Luxury goods encompasses several product categories, including drinks, fashion, cosmetics, fragrances and watches. The value of the personal luxury good market is around 250bn EUR worldwide , with the biggest chunk located in the US – worth 97bn alone.
In the high-end market, consumer purchase decisions are typically driven more by brand reputation than by product quality or price. This can be seen in luxury advertisements, which tend to appeal to emotions – by depicting a desirable lifestyle or featuring a celebrity – rather than demonstrating product features.
Entering the luxury market is difficult for new brands, as it requires building trust with a highly discerning audience. This means the market is dominated by a small number of established brands, all of whom have been around for decades. French conglomerate Louis Vuitton Moët Hennessy , better known as LVMH, is the largest, valued at $29bn in 2016. The next biggest are Hermès ($23bn), Gucci ($13.5bn), Chanel ($11bn) and Rolex ($8bn).
The shift online
In the pre-internet era, these brands were able to maintain a small number of flagship stores in major cities, relying on their brand reputation and the occasional awareness campaign to remain top-of-mind of their audience and generate sales.
The in-store experience was, and remains, a key differentiator for luxury brands. Soft lighting, marble, glass, tinkly music and a few well-dressed staff ready to talk you through the minimal number of products on display – small details that help justify sweat-inducing prices.
Then came the internet. Online channels, despite the tumult caused by competition from ecommerce businesses, gave most retail stores a host of benefits, such as democratized access to product information for consumers, third-party reviews, and the chance to list products on other websites.
However, for the luxury industry, these ‘benefits’ were in direct conflict with the fundamental tenets of a luxury brand. The mystery, exclusivity and suggestive promise that was so attractive to customers didn’t transfer well to an online environment. A poorly-executed online proposition, or listing products on another website, would risk tarnishing the brand’s most valuable asset: its reputation.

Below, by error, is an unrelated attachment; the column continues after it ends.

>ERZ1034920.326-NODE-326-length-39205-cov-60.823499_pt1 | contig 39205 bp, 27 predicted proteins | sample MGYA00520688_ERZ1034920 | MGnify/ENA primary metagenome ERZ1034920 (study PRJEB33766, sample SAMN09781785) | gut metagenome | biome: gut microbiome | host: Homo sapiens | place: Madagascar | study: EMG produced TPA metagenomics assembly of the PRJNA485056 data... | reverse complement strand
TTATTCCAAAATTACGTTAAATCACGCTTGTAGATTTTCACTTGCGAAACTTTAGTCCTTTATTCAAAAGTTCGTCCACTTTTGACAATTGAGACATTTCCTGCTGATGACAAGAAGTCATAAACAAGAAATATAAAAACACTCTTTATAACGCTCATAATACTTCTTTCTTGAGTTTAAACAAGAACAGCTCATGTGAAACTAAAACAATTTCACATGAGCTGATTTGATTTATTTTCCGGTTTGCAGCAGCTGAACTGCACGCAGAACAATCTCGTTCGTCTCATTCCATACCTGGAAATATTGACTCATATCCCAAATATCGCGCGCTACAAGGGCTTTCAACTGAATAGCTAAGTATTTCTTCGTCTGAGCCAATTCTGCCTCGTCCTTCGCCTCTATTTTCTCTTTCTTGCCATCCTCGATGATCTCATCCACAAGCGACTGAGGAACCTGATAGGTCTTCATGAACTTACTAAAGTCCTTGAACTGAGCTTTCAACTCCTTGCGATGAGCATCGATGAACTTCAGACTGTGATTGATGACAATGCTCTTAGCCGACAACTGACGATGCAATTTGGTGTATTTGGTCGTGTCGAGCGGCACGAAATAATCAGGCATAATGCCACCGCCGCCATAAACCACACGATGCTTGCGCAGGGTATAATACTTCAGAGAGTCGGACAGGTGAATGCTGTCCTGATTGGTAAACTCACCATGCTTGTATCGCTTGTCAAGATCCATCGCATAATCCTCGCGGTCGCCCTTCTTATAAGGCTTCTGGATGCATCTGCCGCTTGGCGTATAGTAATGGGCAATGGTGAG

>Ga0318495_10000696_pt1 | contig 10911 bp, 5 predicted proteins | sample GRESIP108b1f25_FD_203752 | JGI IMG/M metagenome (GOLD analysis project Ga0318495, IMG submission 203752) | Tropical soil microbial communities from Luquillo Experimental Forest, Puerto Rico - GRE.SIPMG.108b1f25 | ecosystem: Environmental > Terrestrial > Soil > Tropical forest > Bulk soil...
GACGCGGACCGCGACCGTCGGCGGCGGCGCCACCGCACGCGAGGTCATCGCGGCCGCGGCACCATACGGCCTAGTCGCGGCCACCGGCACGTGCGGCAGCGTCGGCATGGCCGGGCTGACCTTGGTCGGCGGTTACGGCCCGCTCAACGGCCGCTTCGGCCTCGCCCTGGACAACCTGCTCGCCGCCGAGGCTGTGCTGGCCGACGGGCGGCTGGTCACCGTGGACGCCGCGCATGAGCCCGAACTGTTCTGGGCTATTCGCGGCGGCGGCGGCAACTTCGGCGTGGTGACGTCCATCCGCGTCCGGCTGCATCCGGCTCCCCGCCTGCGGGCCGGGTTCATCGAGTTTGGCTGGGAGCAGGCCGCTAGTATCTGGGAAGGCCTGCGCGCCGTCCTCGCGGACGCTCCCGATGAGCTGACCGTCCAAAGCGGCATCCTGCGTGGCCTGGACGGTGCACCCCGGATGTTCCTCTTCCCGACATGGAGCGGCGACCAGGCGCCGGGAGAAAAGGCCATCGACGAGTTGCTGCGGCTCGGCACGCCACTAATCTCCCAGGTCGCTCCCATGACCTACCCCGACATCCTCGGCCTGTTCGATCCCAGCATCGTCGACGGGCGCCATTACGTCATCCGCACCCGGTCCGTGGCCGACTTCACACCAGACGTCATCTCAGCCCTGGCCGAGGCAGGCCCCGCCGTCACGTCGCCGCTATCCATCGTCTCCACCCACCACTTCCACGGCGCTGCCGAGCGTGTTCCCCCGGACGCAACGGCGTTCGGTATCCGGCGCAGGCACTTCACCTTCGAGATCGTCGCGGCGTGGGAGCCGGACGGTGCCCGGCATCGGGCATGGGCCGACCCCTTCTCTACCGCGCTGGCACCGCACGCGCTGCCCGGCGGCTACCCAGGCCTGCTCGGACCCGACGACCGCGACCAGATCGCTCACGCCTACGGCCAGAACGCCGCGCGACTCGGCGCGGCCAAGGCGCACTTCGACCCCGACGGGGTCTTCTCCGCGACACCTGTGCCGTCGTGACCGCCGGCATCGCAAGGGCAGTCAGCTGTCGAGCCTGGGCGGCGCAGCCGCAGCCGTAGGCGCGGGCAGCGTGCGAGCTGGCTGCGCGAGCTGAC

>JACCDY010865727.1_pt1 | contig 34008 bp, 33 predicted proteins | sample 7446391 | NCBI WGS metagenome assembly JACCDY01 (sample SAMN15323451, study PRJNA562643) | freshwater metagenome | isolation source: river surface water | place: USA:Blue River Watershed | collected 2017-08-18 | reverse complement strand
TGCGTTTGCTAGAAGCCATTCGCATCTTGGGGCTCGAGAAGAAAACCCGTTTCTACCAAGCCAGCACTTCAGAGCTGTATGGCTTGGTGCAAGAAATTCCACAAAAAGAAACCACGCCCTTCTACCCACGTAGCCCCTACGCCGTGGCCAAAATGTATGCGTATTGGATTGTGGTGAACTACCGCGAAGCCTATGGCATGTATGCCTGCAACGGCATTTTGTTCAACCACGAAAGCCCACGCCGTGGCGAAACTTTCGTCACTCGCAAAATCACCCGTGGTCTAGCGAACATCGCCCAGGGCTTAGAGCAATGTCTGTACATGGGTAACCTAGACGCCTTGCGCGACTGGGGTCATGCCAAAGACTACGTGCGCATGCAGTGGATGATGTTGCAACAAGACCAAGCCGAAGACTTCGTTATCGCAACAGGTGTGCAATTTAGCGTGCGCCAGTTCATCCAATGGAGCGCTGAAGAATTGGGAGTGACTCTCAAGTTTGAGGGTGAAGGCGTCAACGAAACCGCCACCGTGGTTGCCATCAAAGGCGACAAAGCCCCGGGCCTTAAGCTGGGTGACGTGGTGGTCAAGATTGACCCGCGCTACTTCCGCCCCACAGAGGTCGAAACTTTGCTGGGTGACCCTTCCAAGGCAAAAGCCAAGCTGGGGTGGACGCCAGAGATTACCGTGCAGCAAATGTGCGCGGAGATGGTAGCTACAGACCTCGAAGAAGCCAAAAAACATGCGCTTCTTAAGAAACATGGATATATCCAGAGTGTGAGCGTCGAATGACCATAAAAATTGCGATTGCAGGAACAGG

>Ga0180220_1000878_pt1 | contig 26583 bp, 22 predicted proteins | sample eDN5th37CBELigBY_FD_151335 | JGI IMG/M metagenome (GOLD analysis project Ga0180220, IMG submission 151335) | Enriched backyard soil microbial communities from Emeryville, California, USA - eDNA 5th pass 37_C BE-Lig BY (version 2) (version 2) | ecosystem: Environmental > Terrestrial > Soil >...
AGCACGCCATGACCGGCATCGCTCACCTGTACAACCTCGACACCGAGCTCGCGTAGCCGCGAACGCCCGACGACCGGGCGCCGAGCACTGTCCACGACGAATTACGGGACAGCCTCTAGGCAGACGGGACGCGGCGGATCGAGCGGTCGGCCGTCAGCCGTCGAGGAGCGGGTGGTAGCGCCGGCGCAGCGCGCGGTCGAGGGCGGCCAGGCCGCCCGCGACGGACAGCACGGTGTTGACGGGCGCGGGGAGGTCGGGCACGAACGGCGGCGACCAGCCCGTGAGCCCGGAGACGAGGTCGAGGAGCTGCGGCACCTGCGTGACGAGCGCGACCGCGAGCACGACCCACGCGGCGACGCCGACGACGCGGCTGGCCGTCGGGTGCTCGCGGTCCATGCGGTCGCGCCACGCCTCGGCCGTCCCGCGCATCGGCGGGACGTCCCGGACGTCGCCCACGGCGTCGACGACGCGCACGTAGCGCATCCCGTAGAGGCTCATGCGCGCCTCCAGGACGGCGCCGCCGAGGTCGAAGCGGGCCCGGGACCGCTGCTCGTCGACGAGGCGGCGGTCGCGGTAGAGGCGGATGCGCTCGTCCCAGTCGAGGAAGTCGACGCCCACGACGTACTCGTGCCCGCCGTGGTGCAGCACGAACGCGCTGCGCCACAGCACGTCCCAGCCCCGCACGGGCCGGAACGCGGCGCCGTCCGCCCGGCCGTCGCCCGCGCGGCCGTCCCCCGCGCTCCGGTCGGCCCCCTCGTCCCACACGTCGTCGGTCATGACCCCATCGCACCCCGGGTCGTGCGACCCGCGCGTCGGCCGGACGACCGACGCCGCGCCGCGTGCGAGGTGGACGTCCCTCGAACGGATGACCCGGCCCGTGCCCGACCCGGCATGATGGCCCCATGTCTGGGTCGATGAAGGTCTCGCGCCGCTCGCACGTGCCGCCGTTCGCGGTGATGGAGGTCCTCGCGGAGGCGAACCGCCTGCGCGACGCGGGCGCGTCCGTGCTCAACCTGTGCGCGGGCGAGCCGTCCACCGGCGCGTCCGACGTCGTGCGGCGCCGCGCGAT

But the shift to digital channels was inescapable. It was driven, in part, by the next generation of luxury consumers and their taste for cutting-edge tech.
With smartphone penetration currently hovering close to 100% for luxury consumers in most major markets, integrating with mobile devices holds a host of potential benefits for brands seeking to add value to their customer experience. What’s more, in the US over 75% reported owning two mobile devices or more – versus just 33% of the general population.
In addition to being mobile-oriented, luxury consumers are also highly social – one study reported that 80% of luxury shoppers use social media on a monthly basis, with two third generating content (photos, videos, reviews etc) and posting it to channels like Instagram, Facebook, Twitter, and Pinterest.
This creates a problem for luxury brands. Social media offers a forum for users to share their thoughts, compare products and comment on recent news. But for the brand, it represents a loss of control over their brand image. In an industry where customer experience is tightly controlled, storytelling is critical and reputation is everything, social channels had disastrous potential.
From a business perspective, selling products online also presented a problem. Listing products on sites like Amazon offers massive benefits in terms of reach and exposure, but also devalued the exclusive nature of a luxury brand.
Several companies have resisted the trend and have made their stores and official website the only place to purchase products. On an earnings call with analysts in 2016, LVMH CFO Jean-Jacques Guiony said there was “no way” it would do business with Amazon .
Although the luxury sector has lagged behind traditional retail in terms of online offering, several brands have found their place. Online sales reached 14bn EUR in 2014, representing 6% of the global luxury market .
Growth has been steady over the past five years, with an annual growth rate of 27% – consistently outperforming the total global market. Unsurprisingly, the fastest growing channel has been luxury websites themselves, representing a quarter of all online luxury sales.
From a marketers’ perspective, there appears to be a massive opportunity here. Technology has huge potential to improve the customer experience – whether that’s by augmenting physical stores, or by offering an immersive online experience. New innovations such as VR – typically cost-prohibitive for normal consumers – could see early adoption in the luxury market.
Brands that invest early could see huge benefits in loyalty, acquisition, brand reputation, and conversion.
Over the last 23 years, Amazon has evolved from an online bookseller to an “everything store” that’s becoming a bigger player in the digital marketing space by the day.
Travel and tourism is one of the world’s largest industries. Global international tourism is currently valued at over 1.2 trillion USD. 1.24bn people arrived at a foreign destination in 2016 – a number which has almost doubled since 2003. The industry is fast-growing and full of opportunity, with a lot of revenue on the table from holidaymakers in the US and beyond.